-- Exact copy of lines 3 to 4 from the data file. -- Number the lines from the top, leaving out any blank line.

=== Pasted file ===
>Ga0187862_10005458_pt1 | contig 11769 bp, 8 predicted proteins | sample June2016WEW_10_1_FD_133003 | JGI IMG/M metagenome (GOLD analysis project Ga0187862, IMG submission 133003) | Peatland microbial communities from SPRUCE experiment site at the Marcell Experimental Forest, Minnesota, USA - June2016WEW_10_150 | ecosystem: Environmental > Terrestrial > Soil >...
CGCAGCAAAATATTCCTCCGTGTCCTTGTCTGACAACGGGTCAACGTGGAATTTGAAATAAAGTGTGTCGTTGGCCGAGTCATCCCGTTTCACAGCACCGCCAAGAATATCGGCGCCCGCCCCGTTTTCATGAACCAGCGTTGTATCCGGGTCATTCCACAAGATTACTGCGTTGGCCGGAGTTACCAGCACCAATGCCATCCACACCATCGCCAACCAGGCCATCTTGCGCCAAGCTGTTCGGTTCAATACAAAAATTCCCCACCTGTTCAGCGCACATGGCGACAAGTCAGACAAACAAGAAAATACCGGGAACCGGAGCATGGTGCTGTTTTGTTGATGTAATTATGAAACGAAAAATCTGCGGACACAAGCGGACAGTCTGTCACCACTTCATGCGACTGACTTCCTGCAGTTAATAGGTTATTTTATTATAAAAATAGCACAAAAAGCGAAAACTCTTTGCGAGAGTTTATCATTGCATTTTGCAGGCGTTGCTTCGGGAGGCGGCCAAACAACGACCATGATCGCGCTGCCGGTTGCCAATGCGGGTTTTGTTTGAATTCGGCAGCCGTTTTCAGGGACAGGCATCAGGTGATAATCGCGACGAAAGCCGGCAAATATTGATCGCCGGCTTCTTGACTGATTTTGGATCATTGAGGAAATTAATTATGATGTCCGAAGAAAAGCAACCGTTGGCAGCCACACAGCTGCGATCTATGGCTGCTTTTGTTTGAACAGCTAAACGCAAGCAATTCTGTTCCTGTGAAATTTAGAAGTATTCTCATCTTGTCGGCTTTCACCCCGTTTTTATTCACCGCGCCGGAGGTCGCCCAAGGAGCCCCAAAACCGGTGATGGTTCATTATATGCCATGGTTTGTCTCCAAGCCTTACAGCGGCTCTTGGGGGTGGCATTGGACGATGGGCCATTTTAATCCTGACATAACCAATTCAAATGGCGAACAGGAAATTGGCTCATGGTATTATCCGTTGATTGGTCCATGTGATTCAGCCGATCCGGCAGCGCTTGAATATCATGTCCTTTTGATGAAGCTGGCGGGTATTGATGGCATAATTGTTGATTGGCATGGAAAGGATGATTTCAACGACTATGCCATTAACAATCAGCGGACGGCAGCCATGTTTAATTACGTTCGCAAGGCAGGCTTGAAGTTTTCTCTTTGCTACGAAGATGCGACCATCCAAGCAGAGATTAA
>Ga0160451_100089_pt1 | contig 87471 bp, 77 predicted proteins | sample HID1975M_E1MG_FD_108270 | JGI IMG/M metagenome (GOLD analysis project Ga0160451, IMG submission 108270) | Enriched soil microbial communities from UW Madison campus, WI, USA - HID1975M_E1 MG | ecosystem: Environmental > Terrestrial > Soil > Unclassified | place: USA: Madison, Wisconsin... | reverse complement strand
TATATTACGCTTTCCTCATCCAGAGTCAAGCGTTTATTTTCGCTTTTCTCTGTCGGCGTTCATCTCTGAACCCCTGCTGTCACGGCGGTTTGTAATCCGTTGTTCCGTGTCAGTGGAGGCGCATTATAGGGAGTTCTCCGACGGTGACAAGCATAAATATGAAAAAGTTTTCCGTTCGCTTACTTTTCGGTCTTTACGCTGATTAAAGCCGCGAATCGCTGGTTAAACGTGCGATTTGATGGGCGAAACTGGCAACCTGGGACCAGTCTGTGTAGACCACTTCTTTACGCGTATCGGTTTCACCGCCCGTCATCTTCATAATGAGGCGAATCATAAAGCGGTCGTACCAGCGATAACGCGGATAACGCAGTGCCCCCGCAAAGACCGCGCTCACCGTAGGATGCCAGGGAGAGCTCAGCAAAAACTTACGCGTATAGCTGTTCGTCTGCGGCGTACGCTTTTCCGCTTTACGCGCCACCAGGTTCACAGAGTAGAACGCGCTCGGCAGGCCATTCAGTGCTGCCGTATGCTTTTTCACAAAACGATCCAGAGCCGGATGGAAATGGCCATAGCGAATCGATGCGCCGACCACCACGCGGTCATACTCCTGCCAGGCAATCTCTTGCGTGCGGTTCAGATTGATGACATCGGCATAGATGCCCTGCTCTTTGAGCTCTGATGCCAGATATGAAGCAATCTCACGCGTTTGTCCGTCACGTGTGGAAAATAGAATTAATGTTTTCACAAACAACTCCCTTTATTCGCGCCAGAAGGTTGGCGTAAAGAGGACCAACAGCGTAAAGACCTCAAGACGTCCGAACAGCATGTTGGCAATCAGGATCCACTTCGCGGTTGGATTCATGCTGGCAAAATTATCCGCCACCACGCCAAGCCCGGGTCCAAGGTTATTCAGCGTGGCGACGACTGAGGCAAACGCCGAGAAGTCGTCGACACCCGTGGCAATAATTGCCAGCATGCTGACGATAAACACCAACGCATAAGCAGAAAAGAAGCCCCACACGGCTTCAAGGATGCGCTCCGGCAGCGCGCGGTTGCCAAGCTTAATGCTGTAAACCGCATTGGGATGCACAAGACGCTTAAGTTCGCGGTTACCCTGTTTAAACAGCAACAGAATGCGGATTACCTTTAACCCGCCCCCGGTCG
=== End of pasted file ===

>Ga0160451_100089_pt1 | contig 87471 bp, 77 predicted proteins | sample HID1975M_E1MG_FD_108270 | JGI IMG/M metagenome (GOLD analysis project Ga0160451, IMG submission 108270) | Enriched soil microbial communities from UW Madison campus, WI, USA - HID1975M_E1 MG | ecosystem: Environmental > Terrestrial > Soil > Unclassified | place: USA: Madison, Wisconsin... | reverse complement strand
TATATTACGCTTTCCTCATCCAGAGTCAAGCGTTTATTTTCGCTTTTCTCTGTCGGCGTTCATCTCTGAACCCCTGCTGTCACGGCGGTTTGTAATCCGTTGTTCCGTGTCAGTGGAGGCGCATTATAGGGAGTTCTCCGACGGTGACAAGCATAAATATGAAAAAGTTTTCCGTTCGCTTACTTTTCGGTCTTTACGCTGATTAAAGCCGCGAATCGCTGGTTAAACGTGCGATTTGATGGGCGAAACTGGCAACCTGGGACCAGTCTGTGTAGACCACTTCTTTACGCGTATCGGTTTCACCGCCCGTCATCTTCATAATGAGGCGAATCATAAAGCGGTCGTACCAGCGATAACGCGGATAACGCAGTGCCCCCGCAAAGACCGCGCTCACCGTAGGATGCCAGGGAGAGCTCAGCAAAAACTTACGCGTATAGCTGTTCGTCTGCGGCGTACGCTTTTCCGCTTTACGCGCCACCAGGTTCACAGAGTAGAACGCGCTCGGCAGGCCATTCAGTGCTGCCGTATGCTTTTTCACAAAACGATCCAGAGCCGGATGGAAATGGCCATAGCGAATCGATGCGCCGACCACCACGCGGTCATACTCCTGCCAGGCAATCTCTTGCGTGCGGTTCAGATTGATGACATCGGCATAGATGCCCTGCTCTTTGAGCTCTGATGCCAGATATGAAGCAATCTCACGCGTTTGTCCGTCACGTGTGGAAAATAGAATTAATGTTTTCACAAACAACTCCCTTTATTCGCGCCAGAAGGTTGGCGTAAAGAGGACCAACAGCGTAAAGACCTCAAGACGTCCGAACAGCATGTTGGCAATCAGGATCCACTTCGCGGTTGGATTCATGCTGGCAAAATTATCCGCCACCACGCCAAGCCCGGGTCCAAGGTTATTCAGCGTGGCGACGACTGAGGCAAACGCCGAGAAGTCGTCGACACCCGTGGCAATAATTGCCAGCATGCTGACGATAAACACCAACGCATAAGCAGAAAAGAAGCCCCACACGGCTTCAAGGATGCGCTCCGGCAGCGCGCGGTTGCCAAGCTTAATGCTGTAAACCGCATTGGGATGCACAAGACGCTTAAGTTCGCGGTTACCCTGTTTAAACAGCAACAGAATGCGGATTACCTTTAACCCGCCCCCGGTCG